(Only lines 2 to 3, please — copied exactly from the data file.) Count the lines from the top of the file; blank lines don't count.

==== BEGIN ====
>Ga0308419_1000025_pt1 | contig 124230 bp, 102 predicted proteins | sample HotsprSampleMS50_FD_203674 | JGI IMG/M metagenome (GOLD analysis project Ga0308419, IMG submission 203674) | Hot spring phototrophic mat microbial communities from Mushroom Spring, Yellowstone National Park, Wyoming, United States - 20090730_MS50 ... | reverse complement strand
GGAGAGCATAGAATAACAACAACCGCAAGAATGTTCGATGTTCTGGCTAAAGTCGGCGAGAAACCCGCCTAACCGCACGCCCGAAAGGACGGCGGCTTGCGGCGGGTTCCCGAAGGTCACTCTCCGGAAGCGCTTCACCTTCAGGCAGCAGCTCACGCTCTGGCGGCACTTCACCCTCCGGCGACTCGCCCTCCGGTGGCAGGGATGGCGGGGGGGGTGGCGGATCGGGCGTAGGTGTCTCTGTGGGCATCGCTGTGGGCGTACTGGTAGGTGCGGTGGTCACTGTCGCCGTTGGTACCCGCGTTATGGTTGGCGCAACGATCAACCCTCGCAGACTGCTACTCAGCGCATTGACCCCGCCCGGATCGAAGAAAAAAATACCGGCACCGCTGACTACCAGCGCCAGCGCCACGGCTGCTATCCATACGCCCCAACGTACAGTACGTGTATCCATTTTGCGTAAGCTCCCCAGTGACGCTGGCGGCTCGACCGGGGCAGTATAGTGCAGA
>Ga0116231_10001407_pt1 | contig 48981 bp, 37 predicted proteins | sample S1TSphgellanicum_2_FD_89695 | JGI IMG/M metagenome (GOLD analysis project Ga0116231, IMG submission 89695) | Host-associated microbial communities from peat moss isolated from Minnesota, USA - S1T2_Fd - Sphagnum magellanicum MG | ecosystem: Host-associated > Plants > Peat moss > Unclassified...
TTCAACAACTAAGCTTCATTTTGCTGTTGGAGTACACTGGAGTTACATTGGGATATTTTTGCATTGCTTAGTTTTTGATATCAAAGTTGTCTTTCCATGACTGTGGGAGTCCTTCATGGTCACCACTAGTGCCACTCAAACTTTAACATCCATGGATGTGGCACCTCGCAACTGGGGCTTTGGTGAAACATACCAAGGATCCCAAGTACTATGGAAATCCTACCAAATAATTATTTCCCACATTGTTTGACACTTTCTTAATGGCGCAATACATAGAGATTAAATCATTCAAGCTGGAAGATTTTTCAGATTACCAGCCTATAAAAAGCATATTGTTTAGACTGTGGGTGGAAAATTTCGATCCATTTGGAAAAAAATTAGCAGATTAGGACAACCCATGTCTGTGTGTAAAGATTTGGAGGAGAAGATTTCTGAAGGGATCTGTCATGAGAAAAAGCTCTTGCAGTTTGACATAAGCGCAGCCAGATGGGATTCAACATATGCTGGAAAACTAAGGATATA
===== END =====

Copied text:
GGAGAGCATAGAATAACAACAACCGCAAGAATGTTCGATGTTCTGGCTAAAGTCGGCGAGAAACCCGCCTAACCGCACGCCCGAAAGGACGGCGGCTTGCGGCGGGTTCCCGAAGGTCACTCTCCGGAAGCGCTTCACCTTCAGGCAGCAGCTCACGCTCTGGCGGCACTTCACCCTCCGGCGACTCGCCCTCCGGTGGCAGGGATGGCGGGGGGGGTGGCGGATCGGGCGTAGGTGTCTCTGTGGGCATCGCTGTGGGCGTACTGGTAGGTGCGGTGGTCACTGTCGCCGTTGGTACCCGCGTTATGGTTGGCGCAACGATCAACCCTCGCAGACTGCTACTCAGCGCATTGACCCCGCCCGGATCGAAGAAAAAAATACCGGCACCGCTGACTACCAGCGCCAGCGCCACGGCTGCTATCCATACGCCCCAACGTACAGTACGTGTATCCATTTTGCGTAAGCTCCCCAGTGACGCTGGCGGCTCGACCGGGGCAGTATAGTGCAGA
>Ga0116231_10001407_pt1 | contig 48981 bp, 37 predicted proteins | sample S1TSphgellanicum_2_FD_89695 | JGI IMG/M metagenome (GOLD analysis project Ga0116231, IMG submission 89695) | Host-associated microbial communities from peat moss isolated from Minnesota, USA - S1T2_Fd - Sphagnum magellanicum MG | ecosystem: Host-associated > Plants > Peat moss > Unclassified...